Africa's Development

Energy Revolution Africa to be launched during African Utility Week in Cape Town

In the next 10 years, nuclear will become an increasingly important mode of base-load power generation

The energy industry is one economy’s arena that upholds the country and many times determines the level of growth and development it will achieve. The energy industry, more often than not, carries more weight when it comes to a country’s development than technological advancement.

The African Utility Week is one of the platforms that seek to steer up the energy industry, stirring the minds of many to propel the massive work to be done in the arena. This forthcoming platform will focus on the revolutionising trend in the industry, the emerging aspects that seek to better the industry.

The growth of community scale off-grid projects that are “starting to make a real difference in the development of the continent” will be at the pinnacle of the focus, to mark its progress and the journey it has undertaken.

The event that is scheduled for May 16-18 in Cape Town, South Africa, will showcase how the continent is coming up with innovative, home-grown solutions to its energy and water challenges and how these are creating exciting and lucrative opportunities for utilities and industry suppliers. It will also showcase the latest innovations and projects in the sectors of renewables, future technology, energy efficiency, micro/off-grid and energy storage.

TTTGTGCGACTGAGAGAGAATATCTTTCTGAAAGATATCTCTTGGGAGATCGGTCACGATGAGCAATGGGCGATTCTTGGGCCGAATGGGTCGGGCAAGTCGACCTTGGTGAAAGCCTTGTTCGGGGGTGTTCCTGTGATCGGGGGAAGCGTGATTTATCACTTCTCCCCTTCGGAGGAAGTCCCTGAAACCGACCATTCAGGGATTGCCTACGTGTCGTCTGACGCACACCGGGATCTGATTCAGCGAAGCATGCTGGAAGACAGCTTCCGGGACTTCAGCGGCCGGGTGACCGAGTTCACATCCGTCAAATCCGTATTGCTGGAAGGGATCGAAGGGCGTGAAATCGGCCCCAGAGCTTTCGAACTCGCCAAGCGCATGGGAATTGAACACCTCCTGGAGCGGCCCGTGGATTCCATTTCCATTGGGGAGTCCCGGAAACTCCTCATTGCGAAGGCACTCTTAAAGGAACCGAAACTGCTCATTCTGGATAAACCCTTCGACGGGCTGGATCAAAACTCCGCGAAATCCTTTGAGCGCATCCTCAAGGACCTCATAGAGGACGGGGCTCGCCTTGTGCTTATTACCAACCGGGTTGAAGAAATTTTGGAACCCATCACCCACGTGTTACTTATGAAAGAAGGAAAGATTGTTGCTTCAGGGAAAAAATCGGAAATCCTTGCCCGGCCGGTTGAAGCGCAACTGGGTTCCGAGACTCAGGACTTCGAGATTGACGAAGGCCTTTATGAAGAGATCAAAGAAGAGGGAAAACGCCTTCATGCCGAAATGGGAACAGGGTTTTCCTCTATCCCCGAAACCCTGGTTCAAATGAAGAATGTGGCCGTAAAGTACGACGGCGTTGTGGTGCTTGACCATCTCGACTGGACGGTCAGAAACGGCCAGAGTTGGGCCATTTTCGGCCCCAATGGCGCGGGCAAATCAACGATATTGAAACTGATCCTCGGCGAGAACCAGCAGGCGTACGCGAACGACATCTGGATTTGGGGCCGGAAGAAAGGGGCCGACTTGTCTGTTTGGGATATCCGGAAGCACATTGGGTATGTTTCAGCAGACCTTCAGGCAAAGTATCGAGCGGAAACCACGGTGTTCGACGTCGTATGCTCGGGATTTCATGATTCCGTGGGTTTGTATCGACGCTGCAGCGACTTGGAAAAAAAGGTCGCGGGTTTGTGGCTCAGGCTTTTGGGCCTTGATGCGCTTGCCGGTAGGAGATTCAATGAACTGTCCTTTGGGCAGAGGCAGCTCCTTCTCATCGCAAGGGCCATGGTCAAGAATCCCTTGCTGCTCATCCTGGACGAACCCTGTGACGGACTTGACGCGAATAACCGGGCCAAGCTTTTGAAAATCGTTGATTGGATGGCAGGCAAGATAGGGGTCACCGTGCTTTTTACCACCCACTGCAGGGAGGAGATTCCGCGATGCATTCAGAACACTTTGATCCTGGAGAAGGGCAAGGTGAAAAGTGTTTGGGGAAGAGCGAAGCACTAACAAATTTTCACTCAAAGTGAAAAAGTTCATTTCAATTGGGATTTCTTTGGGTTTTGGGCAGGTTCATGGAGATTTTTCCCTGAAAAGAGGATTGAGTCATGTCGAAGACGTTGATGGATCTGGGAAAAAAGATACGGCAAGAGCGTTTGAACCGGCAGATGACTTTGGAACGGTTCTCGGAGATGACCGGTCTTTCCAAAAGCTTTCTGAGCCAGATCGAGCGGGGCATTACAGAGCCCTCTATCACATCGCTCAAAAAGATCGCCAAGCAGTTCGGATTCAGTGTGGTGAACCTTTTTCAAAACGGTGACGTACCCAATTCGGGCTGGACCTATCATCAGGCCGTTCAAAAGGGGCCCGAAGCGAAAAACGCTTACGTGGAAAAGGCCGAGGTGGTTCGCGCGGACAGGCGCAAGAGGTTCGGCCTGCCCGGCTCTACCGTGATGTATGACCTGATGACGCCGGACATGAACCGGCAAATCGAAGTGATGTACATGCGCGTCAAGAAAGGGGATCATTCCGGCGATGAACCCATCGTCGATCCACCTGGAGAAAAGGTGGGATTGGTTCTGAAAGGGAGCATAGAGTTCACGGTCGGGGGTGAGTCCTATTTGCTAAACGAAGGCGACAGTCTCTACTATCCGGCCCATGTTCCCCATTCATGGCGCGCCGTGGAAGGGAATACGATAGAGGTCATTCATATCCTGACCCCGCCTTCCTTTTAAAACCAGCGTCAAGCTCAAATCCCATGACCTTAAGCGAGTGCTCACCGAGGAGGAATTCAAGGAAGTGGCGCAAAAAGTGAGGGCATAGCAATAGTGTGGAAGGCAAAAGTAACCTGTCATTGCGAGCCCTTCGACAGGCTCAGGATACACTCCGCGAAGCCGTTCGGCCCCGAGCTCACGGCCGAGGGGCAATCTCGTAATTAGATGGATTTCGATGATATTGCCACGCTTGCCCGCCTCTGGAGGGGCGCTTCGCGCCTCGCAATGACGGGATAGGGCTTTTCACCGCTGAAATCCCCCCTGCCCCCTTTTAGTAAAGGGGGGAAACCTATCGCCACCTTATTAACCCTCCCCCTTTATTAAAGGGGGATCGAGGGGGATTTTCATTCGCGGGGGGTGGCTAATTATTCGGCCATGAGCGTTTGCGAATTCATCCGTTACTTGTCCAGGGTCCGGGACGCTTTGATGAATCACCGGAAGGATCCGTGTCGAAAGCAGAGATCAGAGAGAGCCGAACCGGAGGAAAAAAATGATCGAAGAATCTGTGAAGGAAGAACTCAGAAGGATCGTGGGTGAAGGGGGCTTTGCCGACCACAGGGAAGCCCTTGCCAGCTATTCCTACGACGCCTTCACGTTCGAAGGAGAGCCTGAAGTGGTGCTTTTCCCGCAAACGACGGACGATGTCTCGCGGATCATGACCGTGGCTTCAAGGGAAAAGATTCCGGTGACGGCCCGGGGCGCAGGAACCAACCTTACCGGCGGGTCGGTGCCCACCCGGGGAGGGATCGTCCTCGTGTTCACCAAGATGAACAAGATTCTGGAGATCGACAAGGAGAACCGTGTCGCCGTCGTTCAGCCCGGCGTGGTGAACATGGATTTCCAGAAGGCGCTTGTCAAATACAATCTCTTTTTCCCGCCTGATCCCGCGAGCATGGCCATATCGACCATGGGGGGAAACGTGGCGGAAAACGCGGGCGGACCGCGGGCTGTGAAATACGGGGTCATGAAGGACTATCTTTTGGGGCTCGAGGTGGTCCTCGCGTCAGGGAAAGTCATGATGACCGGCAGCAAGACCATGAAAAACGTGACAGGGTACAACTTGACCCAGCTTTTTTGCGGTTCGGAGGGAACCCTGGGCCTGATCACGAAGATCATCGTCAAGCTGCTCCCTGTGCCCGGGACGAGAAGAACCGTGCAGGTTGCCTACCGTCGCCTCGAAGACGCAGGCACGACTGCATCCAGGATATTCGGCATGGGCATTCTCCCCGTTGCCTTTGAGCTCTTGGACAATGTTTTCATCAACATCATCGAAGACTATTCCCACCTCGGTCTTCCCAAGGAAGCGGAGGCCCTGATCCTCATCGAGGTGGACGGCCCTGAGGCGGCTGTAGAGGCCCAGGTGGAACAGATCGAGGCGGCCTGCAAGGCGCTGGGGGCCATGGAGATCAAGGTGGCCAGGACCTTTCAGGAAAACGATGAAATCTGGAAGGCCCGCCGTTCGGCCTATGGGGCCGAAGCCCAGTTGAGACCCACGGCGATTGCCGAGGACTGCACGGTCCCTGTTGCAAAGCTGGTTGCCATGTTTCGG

Evan Schiff, the African Utility Week event director, noted that the power and energy landscape in Africa “is undergoing significant change.”

He added that the current trends include “the availability of private investment for power and energy projects, and the fast development of energy storage, while renewable energy is becoming cheaper and gas is an increasingly attractive mode of power generation in Africa.

“In the next 10 years, nuclear will become an increasingly important mode of base-load power generation,” he said in a statement.

Community scale projects are another important emerging trend in the sector. “Utility-scale developments are decreasing,” said Ahmed Jaffer, the chairman of KPMG South Africa and the head of power and utilities.

“While we see a lot more of community-sized power generation projects, businesses, and communities are also showing interest in becoming less dependent on the national grids. In rural Africa, especially, the economics of expanding the national grids do not make sense, hence there is a significant trend towards mini-grids and other off-grid solutions,” Jaffer added.

Investment, trade and development opportunities in the sub-Saharan African electricity sector are estimated at $835 billion of capital investment, $490 billion for generation capacity and $345 billion for infrastructure.

The event will bring together over 7,000 power and water professionals from more than 80 countries, including 30 African nations. During the conference, Energy Revolution Africa, a new platform, will be launched. The body will provide a unique forum for solution providers to meet with the new energy purchasers such as metros and municipalities, independent power producers (IPPs), rural electrification project developers, and large power users, including mines, commercial property developers and industrial manufacturers.

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